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Balochistan and Sindh: Half of Pakistan suffers acute water shortage due to discrimination

Water problems in Sindh and Balochistan (Photo: JSFM/Twitter)

More than half of Pakistan is suffering an acute water crisis. Pakistan's two large provinces—Balochistan and Sindh both face drought-like conditions.

The Pakistani media has been writing on the acute scarcity of water in the troubled province of Balochistan—which occupies over 40 per cent of Pakistan's land mass. Pakistani newspaper, The Express Tribune reports that Balochistan's capital Quetta and almost all districts of the province are running out of water.

The newspaper quotes Dr Faiz Kakar, former head of the International Union for Conservation of Nature (IUCN), as saying: "Quetta city can also turn into a desert if proper steps are not taken to control the depleting underground water table. Scarcity of water will force residents of Quetta to migrate to other parts in the future".

The groundwater table in Balochistan has been dwindling fast.

It is a similar situation in Sindh, which hosts Pakistan's financial powerhouse Karachi, where the chief minister told the farmers not to cultivate rice this year due to the paucity of water. Cotton, a commercial crop, has been sown in a 21 per cent smaller area this year due to dwindling water supply. The province's canals too are running dry this year.

India Narrative spoke with various people to understand Pakistan's precarious water situation better.

Gauri Noolkar-Oak, transboundary river basins researcher, who has worked on river basins in Middle East, South Asia, and South-East Asia, says: "Unlike other areas of Pakistan which have glacier-fed Himalayan rivers running through them, Balochistan is dependent mainly on ground water and seasonal streams. However, as in other developmental areas, Balochistan lags in water resources development as well".

Noolkar-Oak says that Pakistan's National Water Policy mentions Balochistan only once, and that too in the context of desalination of seawater using solar energy, which is not only costly but also impractical. She implies that even in terms of management of water resources, Balochistan has been kept out of planning and development.

Regarding Sindh, Noolkar-Oak says: "Sindh's water challenges are as much a product of environmental degradation as of policy. Pakistan's conspicuous pro-Punjab tilt extends to water sharing as well, hurting downstream Sindh's interests in the process. Like in the case of Balochistan, here also Pakistan's National Water Policy displays a top-down approach".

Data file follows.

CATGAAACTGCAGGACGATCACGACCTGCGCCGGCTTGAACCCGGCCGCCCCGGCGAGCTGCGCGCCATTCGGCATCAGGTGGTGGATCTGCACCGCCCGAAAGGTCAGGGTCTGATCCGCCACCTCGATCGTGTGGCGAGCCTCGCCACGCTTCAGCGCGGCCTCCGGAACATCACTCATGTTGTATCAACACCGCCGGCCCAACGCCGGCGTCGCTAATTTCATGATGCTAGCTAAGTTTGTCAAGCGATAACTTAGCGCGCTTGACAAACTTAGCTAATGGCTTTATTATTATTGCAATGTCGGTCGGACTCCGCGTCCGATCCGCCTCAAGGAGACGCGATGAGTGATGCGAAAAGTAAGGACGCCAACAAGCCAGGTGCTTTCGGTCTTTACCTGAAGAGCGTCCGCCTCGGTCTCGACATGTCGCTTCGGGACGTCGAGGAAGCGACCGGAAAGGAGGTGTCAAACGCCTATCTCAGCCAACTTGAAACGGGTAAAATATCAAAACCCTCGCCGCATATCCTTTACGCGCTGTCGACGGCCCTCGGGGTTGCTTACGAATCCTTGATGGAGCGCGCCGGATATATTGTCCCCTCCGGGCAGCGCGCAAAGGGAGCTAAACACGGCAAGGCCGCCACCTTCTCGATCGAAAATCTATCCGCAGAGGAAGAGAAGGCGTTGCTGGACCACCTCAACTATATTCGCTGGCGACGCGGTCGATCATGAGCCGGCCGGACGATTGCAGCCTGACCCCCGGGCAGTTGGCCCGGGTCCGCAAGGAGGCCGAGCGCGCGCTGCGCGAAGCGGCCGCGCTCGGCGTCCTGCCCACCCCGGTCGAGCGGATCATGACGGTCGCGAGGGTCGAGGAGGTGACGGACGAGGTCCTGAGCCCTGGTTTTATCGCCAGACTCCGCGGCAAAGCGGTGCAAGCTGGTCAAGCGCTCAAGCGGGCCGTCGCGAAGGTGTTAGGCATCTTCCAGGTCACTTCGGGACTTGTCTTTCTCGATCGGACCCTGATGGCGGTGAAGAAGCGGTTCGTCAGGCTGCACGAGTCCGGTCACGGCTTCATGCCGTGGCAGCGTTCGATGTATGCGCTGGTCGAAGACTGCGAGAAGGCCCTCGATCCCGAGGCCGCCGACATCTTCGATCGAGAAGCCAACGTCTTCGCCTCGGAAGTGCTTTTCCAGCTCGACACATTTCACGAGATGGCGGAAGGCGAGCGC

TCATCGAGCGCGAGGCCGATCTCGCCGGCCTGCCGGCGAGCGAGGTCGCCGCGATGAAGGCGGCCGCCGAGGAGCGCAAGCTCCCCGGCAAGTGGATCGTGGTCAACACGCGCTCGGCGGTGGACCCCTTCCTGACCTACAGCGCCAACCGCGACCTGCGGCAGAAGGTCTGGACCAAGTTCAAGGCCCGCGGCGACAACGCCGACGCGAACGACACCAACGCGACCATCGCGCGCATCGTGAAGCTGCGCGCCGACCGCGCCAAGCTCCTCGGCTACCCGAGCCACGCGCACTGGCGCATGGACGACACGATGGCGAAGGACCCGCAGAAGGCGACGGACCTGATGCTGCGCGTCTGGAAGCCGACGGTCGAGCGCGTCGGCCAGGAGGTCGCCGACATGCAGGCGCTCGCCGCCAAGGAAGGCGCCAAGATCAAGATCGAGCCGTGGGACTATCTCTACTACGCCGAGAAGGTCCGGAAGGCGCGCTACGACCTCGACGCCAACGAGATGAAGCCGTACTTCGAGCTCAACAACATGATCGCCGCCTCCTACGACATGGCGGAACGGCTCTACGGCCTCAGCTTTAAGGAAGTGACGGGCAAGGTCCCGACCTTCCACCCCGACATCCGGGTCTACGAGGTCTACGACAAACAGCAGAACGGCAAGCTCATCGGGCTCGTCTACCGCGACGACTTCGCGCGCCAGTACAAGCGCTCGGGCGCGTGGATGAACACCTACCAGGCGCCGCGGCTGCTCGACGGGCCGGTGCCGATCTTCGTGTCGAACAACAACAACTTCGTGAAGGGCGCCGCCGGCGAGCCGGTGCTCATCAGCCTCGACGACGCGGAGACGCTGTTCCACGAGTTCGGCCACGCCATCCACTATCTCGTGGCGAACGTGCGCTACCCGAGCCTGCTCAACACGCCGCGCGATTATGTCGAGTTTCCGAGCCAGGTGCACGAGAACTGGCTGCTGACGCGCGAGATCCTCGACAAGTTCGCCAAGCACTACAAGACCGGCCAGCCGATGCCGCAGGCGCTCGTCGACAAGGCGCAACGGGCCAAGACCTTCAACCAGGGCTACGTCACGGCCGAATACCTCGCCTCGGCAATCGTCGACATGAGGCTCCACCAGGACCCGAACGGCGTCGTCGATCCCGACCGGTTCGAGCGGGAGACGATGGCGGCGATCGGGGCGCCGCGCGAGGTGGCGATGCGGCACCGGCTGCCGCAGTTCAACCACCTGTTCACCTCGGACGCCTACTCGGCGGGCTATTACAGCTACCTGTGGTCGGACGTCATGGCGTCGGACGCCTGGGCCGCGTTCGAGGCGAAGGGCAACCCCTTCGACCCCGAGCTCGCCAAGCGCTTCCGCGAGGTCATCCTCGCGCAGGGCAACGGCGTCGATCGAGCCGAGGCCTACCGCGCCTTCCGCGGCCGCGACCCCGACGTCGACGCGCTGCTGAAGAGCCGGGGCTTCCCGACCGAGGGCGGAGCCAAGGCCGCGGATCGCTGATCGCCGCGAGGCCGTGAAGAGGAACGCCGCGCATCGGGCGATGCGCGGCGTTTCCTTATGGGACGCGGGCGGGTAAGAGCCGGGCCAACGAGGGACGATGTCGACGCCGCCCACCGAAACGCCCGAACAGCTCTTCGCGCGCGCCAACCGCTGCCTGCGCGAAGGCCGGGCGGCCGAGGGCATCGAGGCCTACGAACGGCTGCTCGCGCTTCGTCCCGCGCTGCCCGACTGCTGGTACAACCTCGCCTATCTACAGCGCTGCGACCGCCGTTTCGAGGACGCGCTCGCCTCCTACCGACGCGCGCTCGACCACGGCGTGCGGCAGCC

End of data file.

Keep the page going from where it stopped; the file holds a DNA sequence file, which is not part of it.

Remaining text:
She adds that Sindh is the lowermost riparian of the Indus River Basin – a basin that houses the world's largest contiguous irrigation system but one that is among the top ten basins most vulnerable to climate change.

Noolkar-Oak says: "The mouth of the Indus river in Sindh is already suffering – there is a distinct loss of mangroves, aquatic wildlife, and agro-based sources of livelihoods", showing that not just the environment but even people are feeling the pinch of water problems.

The crisis in two of Pakistan's important provinces is only exacerbating the country's fault lines.

Last year, when the masses turned out in large numbers in Balochistan's Gwadar port under the banner of "Gwadar ko Haq do", their demand also included the basic right to water. The Balch have been buying expensive water through tankers to meet their daily demands. Often people have been drinking contaminated water leading to diarrhea among children. 

In Balochistan, Pakistan's shoddy governance has ensured that the Baloch remain a poverty-ridden, deprived community with the lowest development indicators for education, health and livelihoods. No wonder the Baloch nationalists have been shouting discrimination and exploitation of their resources, fuelling a full-scale armed rebellion.

Regarding Sindh, which too exhibits a strong nationalist streak, Zafar Sahito, founder and Central Chief Organiser of the Jeay Sindh Freedom Movement (JSFM), told India Narrative that the acute shortage of water in Sindh has been engineered by Pakistan and China through the construction of dams and canals on the Indus river.

Sahito says: "The people of Sindh have always opposed the construction of new dams and canals on the Indus, but Pakistan's dominating Punjab province has always regarded Sindh as its colony and has taken a lion's share of the water, depriving the Sindhi's of their rightful quantity".  

The Sindhis blame China for the various ills plaguing their province.

Alluding to China's activities in Pakistan, the US-based activist says that Sindh's water problems mounted after China began constructing hydropower dams on the Indus. Sahito says that China took on the massive construction after a series of rejections–the Asian development bank (ADB) refused to fund the project, so did the World Bank and also the US. He says that though these massive projects have provided water to Punjab, they have taken that water from Sindh's people.

With Beijing-Islamabad iron-friendship at play, cemented by Pakistan's poor water management strategies, the common man in two of its largest and important provinces stares at dry fields, parched earth and thirsty cattle.